Apart from their charge, electrons also have a property called ‘spin’, which can be used to transport information. Graphene is an excellent conductor of electron spin, but it is very difficult to manipulate spins in this carbon-based material. University of Groningen scientists have now shown that molybdenum diselenide can be used to do just that. Their results were published in the journal Nano Letters.
Spin is a quantum dynamic property of electrons. Simply put, it makes electrons behave like small compass needles which can point up or down. In principle, this can be used to transfer or store information in what are known as spintronic devices. But there are many technical hurdles before spintronics can fulfil its potential.
The interaction of the spinning electrons with heavy atomic nuclei dissipates spin currents by a process called spin-orbit coupling. In graphene, a two-dimensional carbon material, spin-orbit coupling is very weak, making it an ideal conductor of spin currents. The drawback is that manipulating spins in graphene is very difficult.
By contrast, the heavy atoms in molybdenum diselenide (MoSe2) produce strong spin-orbit coupling. And like graphite, this material has a layered crystal structure. Layers of MoSe2 and graphene can be stacked on top of each other. ‘We looked at whether we could use this technique to induce spin-orbit coupling in graphene’, says Talieh Ghiasi, PhD student in the Physics of Nanodevices group of Professor Bart van Wees.
The device they designed looks deceptively simple: a layer of graphene with a strip of MoSe2 on top, and covered by a double layer of boron nitride. The latter is used to prevent injected spins from returning to the electrode, and, as previous work from the same group has shown, to increase the spin signal. The team then placed ferromagnetic electrodes on both sides of the MoSe2 strip to measure spin currents through the graphene layer.
Ghiasi observed that the MoSe2 strip reduced the spin currents. But where previous attempts to affect spin currents have relied on draining spins from the graphene, this new experiment used a different mechanism. ‘The direction of spins in the graphene can be in-plane or out-of-plane. We used a magnetic field to differentiate between the two, and found that the MoSe2 reduced the current of in-plane spins only.’ The results showed a dramatic modulation: the spin signal drops from 30 Ohm to 15 mOhm, basically shutting down the in-plane spin current.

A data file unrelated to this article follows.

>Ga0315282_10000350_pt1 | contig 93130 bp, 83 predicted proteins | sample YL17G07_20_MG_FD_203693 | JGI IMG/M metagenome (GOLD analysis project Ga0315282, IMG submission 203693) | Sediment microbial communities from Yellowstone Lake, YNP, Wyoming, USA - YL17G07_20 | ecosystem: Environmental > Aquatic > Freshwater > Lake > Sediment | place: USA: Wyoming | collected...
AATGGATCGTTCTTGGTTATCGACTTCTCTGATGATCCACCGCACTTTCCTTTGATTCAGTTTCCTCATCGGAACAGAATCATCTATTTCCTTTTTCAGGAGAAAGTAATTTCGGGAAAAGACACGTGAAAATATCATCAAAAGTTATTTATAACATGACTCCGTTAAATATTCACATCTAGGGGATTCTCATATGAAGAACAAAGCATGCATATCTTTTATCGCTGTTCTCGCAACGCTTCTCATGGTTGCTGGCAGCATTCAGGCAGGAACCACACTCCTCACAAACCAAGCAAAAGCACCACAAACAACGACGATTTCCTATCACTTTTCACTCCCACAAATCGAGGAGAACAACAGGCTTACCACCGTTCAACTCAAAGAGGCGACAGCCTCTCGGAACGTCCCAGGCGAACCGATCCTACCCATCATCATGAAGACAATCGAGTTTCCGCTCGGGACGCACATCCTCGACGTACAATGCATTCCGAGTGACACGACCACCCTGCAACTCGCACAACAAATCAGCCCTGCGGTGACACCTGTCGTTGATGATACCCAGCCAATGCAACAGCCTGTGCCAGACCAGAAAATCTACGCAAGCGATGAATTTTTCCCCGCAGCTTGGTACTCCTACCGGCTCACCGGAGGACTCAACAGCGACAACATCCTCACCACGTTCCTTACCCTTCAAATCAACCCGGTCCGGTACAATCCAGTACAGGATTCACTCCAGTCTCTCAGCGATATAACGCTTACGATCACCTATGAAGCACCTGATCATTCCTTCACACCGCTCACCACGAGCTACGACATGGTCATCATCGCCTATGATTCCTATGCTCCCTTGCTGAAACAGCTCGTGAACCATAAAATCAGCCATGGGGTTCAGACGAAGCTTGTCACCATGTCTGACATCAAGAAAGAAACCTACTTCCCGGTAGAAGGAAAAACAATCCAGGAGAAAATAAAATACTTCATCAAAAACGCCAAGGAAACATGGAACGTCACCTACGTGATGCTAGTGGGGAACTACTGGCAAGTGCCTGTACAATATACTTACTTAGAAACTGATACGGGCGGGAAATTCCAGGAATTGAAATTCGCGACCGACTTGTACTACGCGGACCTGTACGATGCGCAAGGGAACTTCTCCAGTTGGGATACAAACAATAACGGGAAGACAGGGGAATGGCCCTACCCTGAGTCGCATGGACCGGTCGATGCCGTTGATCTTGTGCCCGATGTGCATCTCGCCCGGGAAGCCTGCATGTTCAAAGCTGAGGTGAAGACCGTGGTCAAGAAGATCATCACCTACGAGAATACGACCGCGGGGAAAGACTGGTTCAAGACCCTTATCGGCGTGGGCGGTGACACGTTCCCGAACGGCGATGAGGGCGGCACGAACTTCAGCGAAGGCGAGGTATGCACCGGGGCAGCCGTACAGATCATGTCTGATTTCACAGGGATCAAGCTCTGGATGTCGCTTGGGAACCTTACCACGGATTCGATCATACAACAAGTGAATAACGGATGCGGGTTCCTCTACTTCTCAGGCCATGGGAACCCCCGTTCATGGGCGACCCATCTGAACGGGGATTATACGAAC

This anisotropic effect on spin is a known effect of MoSe2, but this time it was observed in a spin current in graphene. ‘This proves that in our device, the physics we know from MoSe2 is imprinted onto the graphene’, explains Ghiasi. ‘This is quite an exciting finding.’ The imprinting was predicted by theoretical models, but had so far never been observed in experiments.
Bart van Wees, who leads the spintronics work package in the EUR 1 billion Graphene Flagship initiated by the European Union in 2013, explains the importance of this finding: ‘We have now found a totally new way of manipulating spins in graphene, which does not drain the spins from the material.’ This would make it possible to switch spin currents in graphene on and off, for example by using an electric field to tune the band-gap in MoSe2, which determines its effect on the spins. This will bring spin-based electronics one step closer.
Reference: Talieh S. Ghiasi, Josep Ingla-Aynés, A. Kaverzin, and Bart J. van Wees: Large Proximity-Induced Spin Lifetime Anisotropy in Transition Metal Dichalcogenide/Graphene Heterostructures. Nano Letters, DOI: 10.1021/acs.nanolett.7b03460 • Publication Date (Web): 27 Nov 2017
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